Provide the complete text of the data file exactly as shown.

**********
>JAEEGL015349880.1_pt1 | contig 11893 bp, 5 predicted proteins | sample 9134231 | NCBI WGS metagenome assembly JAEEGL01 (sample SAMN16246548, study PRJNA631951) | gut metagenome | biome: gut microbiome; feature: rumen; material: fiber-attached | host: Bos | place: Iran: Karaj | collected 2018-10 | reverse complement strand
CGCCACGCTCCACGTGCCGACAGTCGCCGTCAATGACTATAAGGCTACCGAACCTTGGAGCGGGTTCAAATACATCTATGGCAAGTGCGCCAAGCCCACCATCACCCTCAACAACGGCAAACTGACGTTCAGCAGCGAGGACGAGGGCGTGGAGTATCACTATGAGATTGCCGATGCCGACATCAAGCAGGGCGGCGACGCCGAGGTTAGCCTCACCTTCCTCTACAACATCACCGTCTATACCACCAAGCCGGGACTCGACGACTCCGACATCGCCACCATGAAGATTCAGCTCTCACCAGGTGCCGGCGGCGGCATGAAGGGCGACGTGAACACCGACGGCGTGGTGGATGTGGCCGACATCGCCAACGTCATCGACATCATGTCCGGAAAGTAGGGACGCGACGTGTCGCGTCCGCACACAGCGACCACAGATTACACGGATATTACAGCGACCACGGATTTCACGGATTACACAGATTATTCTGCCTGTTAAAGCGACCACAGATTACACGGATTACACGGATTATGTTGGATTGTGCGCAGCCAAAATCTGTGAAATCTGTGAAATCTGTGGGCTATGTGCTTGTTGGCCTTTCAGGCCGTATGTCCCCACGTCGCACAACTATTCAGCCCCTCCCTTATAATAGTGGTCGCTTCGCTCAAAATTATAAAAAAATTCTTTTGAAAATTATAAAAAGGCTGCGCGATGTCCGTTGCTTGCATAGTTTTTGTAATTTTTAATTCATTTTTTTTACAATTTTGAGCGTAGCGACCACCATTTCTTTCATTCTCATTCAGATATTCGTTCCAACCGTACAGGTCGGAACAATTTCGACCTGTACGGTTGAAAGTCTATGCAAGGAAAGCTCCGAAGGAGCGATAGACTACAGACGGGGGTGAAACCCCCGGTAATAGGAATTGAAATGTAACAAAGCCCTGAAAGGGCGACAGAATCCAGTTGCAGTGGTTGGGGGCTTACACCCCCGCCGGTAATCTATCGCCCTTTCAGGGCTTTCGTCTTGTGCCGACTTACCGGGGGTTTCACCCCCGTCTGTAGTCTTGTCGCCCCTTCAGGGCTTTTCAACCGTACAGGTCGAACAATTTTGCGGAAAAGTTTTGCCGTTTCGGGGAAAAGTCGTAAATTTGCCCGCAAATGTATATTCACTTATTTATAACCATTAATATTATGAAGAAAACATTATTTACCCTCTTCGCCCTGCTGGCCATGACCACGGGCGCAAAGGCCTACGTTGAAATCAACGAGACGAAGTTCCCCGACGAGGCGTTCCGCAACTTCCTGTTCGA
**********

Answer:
>JAEEGL015349880.1_pt1 | contig 11893 bp, 5 predicted proteins | sample 9134231 | NCBI WGS metagenome assembly JAEEGL01 (sample SAMN16246548, study PRJNA631951) | gut metagenome | biome: gut microbiome; feature: rumen; material: fiber-attached | host: Bos | place: Iran: Karaj | collected 2018-10 | reverse complement strand
CGCCACGCTCCACGTGCCGACAGTCGCCGTCAATGACTATAAGGCTACCGAACCTTGGAGCGGGTTCAAATACATCTATGGCAAGTGCGCCAAGCCCACCATCACCCTCAACAACGGCAAACTGACGTTCAGCAGCGAGGACGAGGGCGTGGAGTATCACTATGAGATTGCCGATGCCGACATCAAGCAGGGCGGCGACGCCGAGGTTAGCCTCACCTTCCTCTACAACATCACCGTCTATACCACCAAGCCGGGACTCGACGACTCCGACATCGCCACCATGAAGATTCAGCTCTCACCAGGTGCCGGCGGCGGCATGAAGGGCGACGTGAACACCGACGGCGTGGTGGATGTGGCCGACATCGCCAACGTCATCGACATCATGTCCGGAAAGTAGGGACGCGACGTGTCGCGTCCGCACACAGCGACCACAGATTACACGGATATTACAGCGACCACGGATTTCACGGATTACACAGATTATTCTGCCTGTTAAAGCGACCACAGATTACACGGATTACACGGATTATGTTGGATTGTGCGCAGCCAAAATCTGTGAAATCTGTGAAATCTGTGGGCTATGTGCTTGTTGGCCTTTCAGGCCGTATGTCCCCACGTCGCACAACTATTCAGCCCCTCCCTTATAATAGTGGTCGCTTCGCTCAAAATTATAAAAAAATTCTTTTGAAAATTATAAAAAGGCTGCGCGATGTCCGTTGCTTGCATAGTTTTTGTAATTTTTAATTCATTTTTTTTACAATTTTGAGCGTAGCGACCACCATTTCTTTCATTCTCATTCAGATATTCGTTCCAACCGTACAGGTCGGAACAATTTCGACCTGTACGGTTGAAAGTCTATGCAAGGAAAGCTCCGAAGGAGCGATAGACTACAGACGGGGGTGAAACCCCCGGTAATAGGAATTGAAATGTAACAAAGCCCTGAAAGGGCGACAGAATCCAGTTGCAGTGGTTGGGGGCTTACACCCCCGCCGGTAATCTATCGCCCTTTCAGGGCTTTCGTCTTGTGCCGACTTACCGGGGGTTTCACCCCCGTCTGTAGTCTTGTCGCCCCTTCAGGGCTTTTCAACCGTACAGGTCGAACAATTTTGCGGAAAAGTTTTGCCGTTTCGGGGAAAAGTCGTAAATTTGCCCGCAAATGTATATTCACTTATTTATAACCATTAATATTATGAAGAAAACATTATTTACCCTCTTCGCCCTGCTGGCCATGACCACGGGCGCAAAGGCCTACGTTGAAATCAACGAGACGAAGTTCCCCGACGAGGCGTTCCGCAACTTCCTGTTCGA